Neutrinos streaming through space and the Earth can interact with the ice that comprises the detector or the bedrock below it. This interaction produces muons --charged particles that are heavier than electrons. Muons emit light as they go through the ice, producing long tracks that can go through the entire detector. Based on the recorded light, scientists can track the trajectory and estimate the energy of a muon, which they can use to back-calculate the energy -- and expected oscillation-- of the original neutrino.
The team, led by Argüelles and Katori, decided to look for Lorentz violation in the highest-energy neutrinos that are produced in the Earth's atmosphere.
"Neutrino oscillations are a natural interferometer," explains Katori. "Neutrino oscillations observed with IceCube act as the biggest interferometer in the world to look for the tiniest effects such as a space-time deficit."
The team looked through two years of data gathered by IceCube, which comprised more than 35,000 interactions between a muon neutrino and the detector. If a Lorentz-violating field exists, the researchers theorized that it should produce an abnormal pattern of oscillations from neutrinos arriving at the detector from a particular direction, which should become more relevant as the energy increases. Such an abnormal oscillation pattern should correspond to a similarly abnormal energy spectrum for the muons.
The researchers calculated the deviation in the energy spectrum that they would expect to see if Lorentz violation existed, and compared this spectrum to the actual energy spectrum IceCube observed, for the highest-energy neutrinos from the atmosphere.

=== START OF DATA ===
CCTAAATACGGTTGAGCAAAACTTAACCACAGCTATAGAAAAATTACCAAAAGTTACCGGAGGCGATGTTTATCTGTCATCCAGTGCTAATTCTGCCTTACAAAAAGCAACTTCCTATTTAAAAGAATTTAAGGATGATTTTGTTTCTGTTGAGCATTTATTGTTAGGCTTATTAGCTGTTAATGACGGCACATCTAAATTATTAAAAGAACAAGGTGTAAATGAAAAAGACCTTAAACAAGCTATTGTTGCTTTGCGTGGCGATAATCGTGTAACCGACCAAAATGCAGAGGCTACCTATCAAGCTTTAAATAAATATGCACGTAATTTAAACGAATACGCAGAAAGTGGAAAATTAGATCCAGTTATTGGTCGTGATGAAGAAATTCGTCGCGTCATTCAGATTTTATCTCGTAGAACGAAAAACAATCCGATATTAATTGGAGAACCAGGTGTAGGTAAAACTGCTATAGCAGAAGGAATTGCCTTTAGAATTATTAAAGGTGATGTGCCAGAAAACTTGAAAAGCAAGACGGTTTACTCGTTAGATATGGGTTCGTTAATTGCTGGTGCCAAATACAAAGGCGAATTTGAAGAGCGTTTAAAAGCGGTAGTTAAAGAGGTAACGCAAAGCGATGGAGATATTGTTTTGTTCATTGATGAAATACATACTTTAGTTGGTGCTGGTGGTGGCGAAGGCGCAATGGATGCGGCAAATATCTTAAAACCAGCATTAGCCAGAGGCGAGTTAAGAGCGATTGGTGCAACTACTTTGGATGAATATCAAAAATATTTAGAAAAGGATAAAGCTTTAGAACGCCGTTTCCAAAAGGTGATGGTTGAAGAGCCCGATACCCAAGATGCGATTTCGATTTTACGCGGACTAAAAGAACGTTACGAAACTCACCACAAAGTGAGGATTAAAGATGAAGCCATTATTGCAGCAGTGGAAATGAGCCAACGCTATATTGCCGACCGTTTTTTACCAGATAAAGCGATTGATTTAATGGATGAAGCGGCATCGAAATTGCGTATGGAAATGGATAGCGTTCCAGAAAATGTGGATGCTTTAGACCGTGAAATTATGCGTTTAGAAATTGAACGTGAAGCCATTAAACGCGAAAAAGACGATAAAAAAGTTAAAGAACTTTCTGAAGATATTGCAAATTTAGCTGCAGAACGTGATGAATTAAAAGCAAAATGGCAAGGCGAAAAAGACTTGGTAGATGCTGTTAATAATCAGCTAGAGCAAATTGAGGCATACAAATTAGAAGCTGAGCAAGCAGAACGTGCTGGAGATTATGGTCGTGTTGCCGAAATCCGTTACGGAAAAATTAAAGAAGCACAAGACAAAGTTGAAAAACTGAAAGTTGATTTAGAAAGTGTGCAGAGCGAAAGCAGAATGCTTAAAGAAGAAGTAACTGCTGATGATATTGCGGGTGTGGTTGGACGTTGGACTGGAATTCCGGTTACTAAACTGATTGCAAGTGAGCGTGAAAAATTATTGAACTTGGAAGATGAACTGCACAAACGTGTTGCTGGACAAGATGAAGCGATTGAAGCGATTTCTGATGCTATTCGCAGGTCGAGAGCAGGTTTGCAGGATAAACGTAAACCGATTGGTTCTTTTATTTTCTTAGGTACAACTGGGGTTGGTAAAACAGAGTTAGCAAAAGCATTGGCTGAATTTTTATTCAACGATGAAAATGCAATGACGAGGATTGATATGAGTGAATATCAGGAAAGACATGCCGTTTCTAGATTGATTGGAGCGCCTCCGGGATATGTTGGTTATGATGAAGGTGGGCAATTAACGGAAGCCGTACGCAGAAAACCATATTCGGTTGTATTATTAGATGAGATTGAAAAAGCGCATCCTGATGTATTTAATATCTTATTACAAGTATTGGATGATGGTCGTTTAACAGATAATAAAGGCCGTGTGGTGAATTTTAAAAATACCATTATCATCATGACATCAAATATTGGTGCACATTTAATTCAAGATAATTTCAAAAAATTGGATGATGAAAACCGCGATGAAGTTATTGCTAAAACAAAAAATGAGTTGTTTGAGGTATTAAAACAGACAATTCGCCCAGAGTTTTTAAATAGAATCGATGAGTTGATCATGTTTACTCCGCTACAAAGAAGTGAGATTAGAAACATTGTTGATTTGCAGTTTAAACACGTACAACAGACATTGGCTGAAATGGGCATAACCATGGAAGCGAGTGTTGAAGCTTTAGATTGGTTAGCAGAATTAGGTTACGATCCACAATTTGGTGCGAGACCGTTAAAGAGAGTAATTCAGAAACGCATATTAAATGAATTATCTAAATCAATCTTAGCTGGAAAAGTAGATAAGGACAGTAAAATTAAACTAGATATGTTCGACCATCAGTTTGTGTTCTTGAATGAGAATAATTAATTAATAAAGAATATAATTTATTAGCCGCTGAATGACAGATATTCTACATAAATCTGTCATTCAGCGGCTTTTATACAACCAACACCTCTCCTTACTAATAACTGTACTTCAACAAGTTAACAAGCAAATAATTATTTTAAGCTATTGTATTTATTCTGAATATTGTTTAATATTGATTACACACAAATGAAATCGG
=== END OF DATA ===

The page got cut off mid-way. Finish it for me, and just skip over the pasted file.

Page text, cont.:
"We are looking for a deficit of muon neutrinos along the direction that traverses large fractions of the Earth," Argüelles says. "This Lorentz violation-induced disappearance should increase with increasing energy."
If Lorentz violation exists, physicists believe it should have a more obvious effect on objects at extremely high energies. The atmospheric neutrino dataset analyzed by the team is the highest-energy neutrino data collected by any experiment.
"We were looking to see if a Lorentz violation caused a deviation, and we didn't see it," Conrad says. "This closes the book on the possibility of Lorentz violation for a range of high-energy neutrinos, for a very long time."
A violating limit
The team's results set the most stringent limit yet on how strongly neutrinos may be affected by a Lorentz-violating field. The researchers calculated, based on IceCube data, that a violating field with an associated energy greater than 10-36 GeV-2 should not affect a neutrino's oscillations. That's .01 with 35 more zeros preceding the 1, of one-billionth an electronvolt squared-- an extremely small force that is far weaker than neutrinos' normally weak interactions with the rest of matter, which is at the level of 10-5 GeV-2.
"We were able to set limits on this hypothetical field that are much, much better than any that have been produced before," Conrad says. "This was an attempt to go out and look at new territory we hadn't looked at before and see if there are any problems in that space, and there aren't. But that doesn't stop us from looking further."
To that point, the group plans to look for Lorentz violation in even higher-energy neutrinos that are produced from astrophysical sources. IceCube does record astrophysical neutrinos, along with atmospheric ones, but scientists don't have a complete understanding of their behavior, such as their normal oscillations. Once they can better model these interactions, Conrad says the team will have a better chance of looking for patterns that deviate from the norm.
"Every paper that comes out of particle physics assumes that Einstein is right, and all the rest of our work builds on that," Conrad says. "And to a very good approximation, he's correct. It is a fundamental fabric of our theory. So trying to understand whether there are any deviations to it is a really important thing to do."
This research was supported, in part, by National Science Foundation.
Written by Jennifer Chu, MIT News Office